You can use HDR – Just don’t call it “HDR”

by John Neel

© John Neel

© John Neel



HDR seems to have earned itself a bad name as of late.


These days it seems pretty easy to find plenty of terribly produced images that have been overprocessed with what some believe to be “the HDR look”.

Those looks, which are commonly referred to as “grunge” or “artistic”, can be the one thing that produces negative reactions from potential viewers. It just might be that the HDR look is what kills the experience of seeing your image.

From what I can tell, most of the “HDR image makers” simply do not know how to use it and even fewer seem to understand why it should be used.

I must confess that there are a few over the top looks that HDR can produce that might be somewhat acceptable to at least a certain group of viewers. But for most peoples taste, the HDR look seems annoyingly gross. Some call it the velvet painting of photography. Personally, I think HDR can be used well or it can be used in a detrimental way. I personally am not offended by pushing the envelope, but rather by over pushing it. I personally do not have a problem with Grunge or Artsy when it works with the subject.

One of the best secrets for doing HDR is in not letting anyone know that your image is produced with an HDR technique.

That probably means that HDR is OK as long as you:

  1. Don’t make it obvious that HDR was used.
  2. Don’t over use the HDR controls (sliders).
  3. Don’t over saturate the colors of an HDR image.
  4. Don’t lose the audience by making HDR your focus.
  5. Don’t tell anyone it is HDR.

When HDR is done properly, all one need do is post it, print it or use it and most will never know it is what it is.

For those who may not know, HDR is simply a method for attaining more information (detail) in the highlights and shadows. It was not intended to be an overly contrasty or overly saturated technique. When contrast and saturation becomes too obvious, or when grunginess and overly artsy overtakes the image, it distracts the viewer from looking at the subject. When people are distracted, you lose them. They will not see the image for what it can be. They will instead see something that gets in the way of experiencing the subject.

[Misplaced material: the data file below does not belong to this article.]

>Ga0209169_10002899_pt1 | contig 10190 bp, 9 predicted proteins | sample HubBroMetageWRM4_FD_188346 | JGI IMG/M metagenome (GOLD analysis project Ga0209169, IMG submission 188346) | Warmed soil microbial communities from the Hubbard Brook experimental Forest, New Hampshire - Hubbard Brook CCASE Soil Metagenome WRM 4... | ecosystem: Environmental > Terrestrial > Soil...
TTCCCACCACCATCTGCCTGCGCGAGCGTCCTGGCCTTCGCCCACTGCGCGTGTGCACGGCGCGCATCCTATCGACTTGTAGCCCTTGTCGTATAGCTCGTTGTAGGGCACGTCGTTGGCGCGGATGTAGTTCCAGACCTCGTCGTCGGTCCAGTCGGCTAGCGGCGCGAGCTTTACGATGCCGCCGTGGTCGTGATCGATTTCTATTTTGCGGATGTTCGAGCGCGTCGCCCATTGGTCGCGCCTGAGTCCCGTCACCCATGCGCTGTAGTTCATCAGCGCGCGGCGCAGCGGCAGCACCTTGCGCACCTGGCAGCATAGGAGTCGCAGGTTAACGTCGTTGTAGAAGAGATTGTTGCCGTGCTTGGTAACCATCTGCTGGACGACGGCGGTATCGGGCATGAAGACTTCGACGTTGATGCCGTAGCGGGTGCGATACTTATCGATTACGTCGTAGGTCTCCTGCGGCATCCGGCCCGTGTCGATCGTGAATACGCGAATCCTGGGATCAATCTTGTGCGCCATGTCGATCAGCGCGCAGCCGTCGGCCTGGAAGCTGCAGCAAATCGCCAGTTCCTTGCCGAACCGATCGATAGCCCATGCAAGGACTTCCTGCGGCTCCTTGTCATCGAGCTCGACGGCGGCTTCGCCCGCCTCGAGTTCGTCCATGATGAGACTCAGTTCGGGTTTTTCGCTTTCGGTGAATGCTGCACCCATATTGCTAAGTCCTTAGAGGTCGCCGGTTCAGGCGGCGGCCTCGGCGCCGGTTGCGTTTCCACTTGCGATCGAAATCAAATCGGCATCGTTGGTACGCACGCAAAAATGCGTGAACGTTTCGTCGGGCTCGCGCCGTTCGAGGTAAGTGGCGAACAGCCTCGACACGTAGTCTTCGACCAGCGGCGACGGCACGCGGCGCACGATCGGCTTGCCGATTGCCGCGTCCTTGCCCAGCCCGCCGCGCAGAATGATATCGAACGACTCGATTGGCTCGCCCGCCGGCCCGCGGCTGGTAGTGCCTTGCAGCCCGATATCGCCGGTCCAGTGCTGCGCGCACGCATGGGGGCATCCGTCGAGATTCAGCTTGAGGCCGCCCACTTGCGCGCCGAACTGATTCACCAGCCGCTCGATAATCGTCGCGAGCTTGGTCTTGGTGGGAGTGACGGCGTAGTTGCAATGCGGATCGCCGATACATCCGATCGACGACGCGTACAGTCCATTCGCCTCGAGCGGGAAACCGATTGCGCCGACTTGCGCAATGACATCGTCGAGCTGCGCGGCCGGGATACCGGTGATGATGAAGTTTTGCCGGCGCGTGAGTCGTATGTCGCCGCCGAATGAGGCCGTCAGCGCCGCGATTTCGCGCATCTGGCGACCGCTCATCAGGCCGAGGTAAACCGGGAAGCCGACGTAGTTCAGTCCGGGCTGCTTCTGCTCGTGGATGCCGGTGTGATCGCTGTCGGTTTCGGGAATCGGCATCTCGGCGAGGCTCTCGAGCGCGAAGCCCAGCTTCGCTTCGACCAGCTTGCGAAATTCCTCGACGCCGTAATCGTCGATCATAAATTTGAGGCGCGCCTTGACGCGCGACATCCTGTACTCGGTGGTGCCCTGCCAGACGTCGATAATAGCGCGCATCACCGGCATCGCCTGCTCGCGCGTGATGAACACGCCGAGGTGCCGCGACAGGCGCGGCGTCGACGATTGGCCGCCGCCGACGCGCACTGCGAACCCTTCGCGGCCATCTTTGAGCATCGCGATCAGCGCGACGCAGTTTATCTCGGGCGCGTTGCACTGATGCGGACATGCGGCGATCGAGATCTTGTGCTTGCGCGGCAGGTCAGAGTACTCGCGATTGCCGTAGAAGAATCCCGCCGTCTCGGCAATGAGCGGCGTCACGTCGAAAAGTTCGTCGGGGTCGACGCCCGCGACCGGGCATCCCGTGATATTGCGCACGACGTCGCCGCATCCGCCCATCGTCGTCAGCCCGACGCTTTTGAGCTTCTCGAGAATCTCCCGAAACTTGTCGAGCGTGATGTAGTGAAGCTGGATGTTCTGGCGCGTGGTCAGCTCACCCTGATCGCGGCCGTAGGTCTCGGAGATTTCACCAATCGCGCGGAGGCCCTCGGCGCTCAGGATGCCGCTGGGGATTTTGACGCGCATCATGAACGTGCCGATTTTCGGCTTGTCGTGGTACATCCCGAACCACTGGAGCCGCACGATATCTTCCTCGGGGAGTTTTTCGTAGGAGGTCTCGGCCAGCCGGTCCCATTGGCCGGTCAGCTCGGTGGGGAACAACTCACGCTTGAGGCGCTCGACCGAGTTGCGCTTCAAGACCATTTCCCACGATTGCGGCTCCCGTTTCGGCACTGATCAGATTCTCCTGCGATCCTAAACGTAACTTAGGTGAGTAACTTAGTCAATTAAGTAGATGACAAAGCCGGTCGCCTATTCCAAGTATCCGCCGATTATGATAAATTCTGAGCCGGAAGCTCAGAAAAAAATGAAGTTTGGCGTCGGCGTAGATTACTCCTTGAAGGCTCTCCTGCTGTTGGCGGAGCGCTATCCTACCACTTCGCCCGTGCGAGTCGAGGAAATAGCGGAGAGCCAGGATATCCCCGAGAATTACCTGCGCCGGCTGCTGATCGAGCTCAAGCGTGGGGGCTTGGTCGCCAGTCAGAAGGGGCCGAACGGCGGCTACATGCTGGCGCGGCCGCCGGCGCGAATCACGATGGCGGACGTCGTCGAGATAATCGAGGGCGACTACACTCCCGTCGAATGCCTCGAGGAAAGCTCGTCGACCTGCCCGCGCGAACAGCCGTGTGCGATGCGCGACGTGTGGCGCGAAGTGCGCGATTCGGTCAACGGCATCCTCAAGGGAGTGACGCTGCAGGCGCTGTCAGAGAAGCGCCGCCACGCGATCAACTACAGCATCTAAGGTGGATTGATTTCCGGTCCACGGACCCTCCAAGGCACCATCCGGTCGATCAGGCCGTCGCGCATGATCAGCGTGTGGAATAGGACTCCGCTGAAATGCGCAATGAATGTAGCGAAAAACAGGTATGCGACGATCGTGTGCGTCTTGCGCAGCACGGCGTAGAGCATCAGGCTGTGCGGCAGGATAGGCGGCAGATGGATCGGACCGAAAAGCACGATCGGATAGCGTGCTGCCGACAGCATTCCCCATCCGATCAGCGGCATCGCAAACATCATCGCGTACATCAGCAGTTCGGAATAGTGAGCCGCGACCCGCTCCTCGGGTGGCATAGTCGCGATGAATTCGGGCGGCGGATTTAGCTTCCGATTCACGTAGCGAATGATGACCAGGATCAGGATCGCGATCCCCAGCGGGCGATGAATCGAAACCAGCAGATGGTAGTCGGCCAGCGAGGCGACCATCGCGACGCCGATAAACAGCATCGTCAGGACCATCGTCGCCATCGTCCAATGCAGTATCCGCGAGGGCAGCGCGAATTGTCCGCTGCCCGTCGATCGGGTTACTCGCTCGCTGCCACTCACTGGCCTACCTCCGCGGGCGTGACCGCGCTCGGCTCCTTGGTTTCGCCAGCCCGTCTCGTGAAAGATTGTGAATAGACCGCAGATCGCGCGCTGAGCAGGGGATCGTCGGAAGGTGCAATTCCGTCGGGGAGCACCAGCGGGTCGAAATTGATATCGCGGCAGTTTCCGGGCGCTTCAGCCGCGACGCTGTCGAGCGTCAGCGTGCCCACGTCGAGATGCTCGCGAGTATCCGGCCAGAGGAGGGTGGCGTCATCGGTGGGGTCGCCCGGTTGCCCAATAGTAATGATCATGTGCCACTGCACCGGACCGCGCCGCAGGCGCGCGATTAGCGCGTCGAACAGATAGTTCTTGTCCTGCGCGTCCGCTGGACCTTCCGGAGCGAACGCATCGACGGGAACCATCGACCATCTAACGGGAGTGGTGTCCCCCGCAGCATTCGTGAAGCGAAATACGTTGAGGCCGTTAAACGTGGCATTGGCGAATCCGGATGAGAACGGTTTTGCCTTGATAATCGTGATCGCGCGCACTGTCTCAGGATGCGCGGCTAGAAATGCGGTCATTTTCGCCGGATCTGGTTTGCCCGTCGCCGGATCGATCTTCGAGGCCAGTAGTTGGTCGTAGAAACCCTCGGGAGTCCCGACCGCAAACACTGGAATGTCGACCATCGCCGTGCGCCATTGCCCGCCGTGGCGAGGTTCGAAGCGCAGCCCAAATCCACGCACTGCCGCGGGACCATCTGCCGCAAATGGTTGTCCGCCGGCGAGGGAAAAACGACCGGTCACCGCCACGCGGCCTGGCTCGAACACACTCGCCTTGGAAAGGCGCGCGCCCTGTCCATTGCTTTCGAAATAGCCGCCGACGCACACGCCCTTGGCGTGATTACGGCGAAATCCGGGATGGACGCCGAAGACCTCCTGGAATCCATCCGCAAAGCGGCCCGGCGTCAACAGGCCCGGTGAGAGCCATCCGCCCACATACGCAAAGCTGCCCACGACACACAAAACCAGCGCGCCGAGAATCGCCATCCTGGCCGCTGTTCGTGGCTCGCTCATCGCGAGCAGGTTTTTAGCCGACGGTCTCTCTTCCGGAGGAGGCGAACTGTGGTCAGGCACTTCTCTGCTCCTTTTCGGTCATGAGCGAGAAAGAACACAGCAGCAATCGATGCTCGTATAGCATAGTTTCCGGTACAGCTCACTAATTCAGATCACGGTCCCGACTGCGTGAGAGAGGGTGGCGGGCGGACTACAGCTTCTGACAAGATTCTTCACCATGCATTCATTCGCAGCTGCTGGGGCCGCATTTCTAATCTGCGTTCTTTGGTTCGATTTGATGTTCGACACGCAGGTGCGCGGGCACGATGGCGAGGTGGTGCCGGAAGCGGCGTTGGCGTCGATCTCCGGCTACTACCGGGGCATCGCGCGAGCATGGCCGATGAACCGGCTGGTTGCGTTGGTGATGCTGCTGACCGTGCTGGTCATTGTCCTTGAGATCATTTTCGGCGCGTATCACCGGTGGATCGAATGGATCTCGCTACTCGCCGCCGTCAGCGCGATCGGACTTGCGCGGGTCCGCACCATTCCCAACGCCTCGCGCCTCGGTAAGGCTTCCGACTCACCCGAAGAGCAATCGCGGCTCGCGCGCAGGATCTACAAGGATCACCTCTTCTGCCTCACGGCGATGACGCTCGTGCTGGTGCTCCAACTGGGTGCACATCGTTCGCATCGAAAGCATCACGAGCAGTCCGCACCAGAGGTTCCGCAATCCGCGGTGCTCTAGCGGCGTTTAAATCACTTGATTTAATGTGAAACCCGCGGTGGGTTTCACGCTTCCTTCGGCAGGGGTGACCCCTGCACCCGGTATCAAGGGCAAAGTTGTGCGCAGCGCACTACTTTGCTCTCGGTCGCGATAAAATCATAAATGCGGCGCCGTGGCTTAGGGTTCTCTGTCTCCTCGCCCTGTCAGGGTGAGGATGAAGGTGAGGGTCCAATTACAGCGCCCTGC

HDR stands for High Dynamic Range. There are many instances where the dynamic range of a scene is too great for a single exposure to record. The dynamic range of an image has to do with how well it reproduces the details in the highlights and the shadows. When the range is too much for the sensor to record, the details tend to block up or wash out. As a result, we get shadows that are too dark (no detail) and/or highlights that become blown out (no detail).

To offset this, HDR techniques allow for a series of images to be taken at slightly different exposures. These exposures are used to capture the details at different light levels within a scene. In most cases, the range of tones needed for blending can be done in two or three exposures. One is usually captured that reproduces a normal tonal range. Another is slightly overexposed, and a third is slightly underexposed. Once the range of details is captured, the images can be blended to retain the best of all exposures. The overexposed image records the details in the shadow areas of the scene and the underexposed image records the details in the highlights. The final blending produces a more acceptable dynamic range by including the details that would otherwise be lost to blocked shadows and overblown highlights.

When done properly, HDR actually makes the subjects appear more like the scene we experience with our eyes. It makes the scene more realistic in that we can now see the viewable details that were impossible to capture with a single image. When HDR is done well, people will simply look at the image. The technique becomes lost in the subject. The details seem to look the way we expect them to look. Your image will look a lot more like a realistic representation of the real world.

© John Neel

© John Neel


If used to an extreme, or if used without subtlety or attention to a natural appearance, the effects can become garish. It is the garish look that most people do not like. It simply looks overcooked, badly done, and out of control. The offbeat rendition becomes a roadblock for communication.

What you shoot and how well you do it are the important to the production of any image. Photography is not so much about technique as it is about subject. Let your subject be the first priority. Technique needs to support the subject and the message. There are plenty of tools that can be useful for subject enhancement. I believe that pushing the envelope is one of them. However, it must be used with some degree of consideration.

Don’t make HDR the first question someone asks about the work. Is this an HDR image? Rather, give the viewer the right amount of technical and processing skill to support the things photographed. It is important that you use any technique, including HDR, to reinforce the viewer’s experience of the subject matter rather than detract from it.

HDR can be a valid way to make a normal looking image. By normal, I mean an image that to the eye looks the way we might see it in the real world.

Like all of the tools we have at our disposal as image-makers, it is important to choose them wisely and to use them with some level of skill and restraint. Even if we choose to push it a bit beyond the normally acceptable look, it would be smart to consider the subjects tolerance for doing so. It would also be smart to consider the audience you hope to impress.

Please have a look at some of my other posts here.


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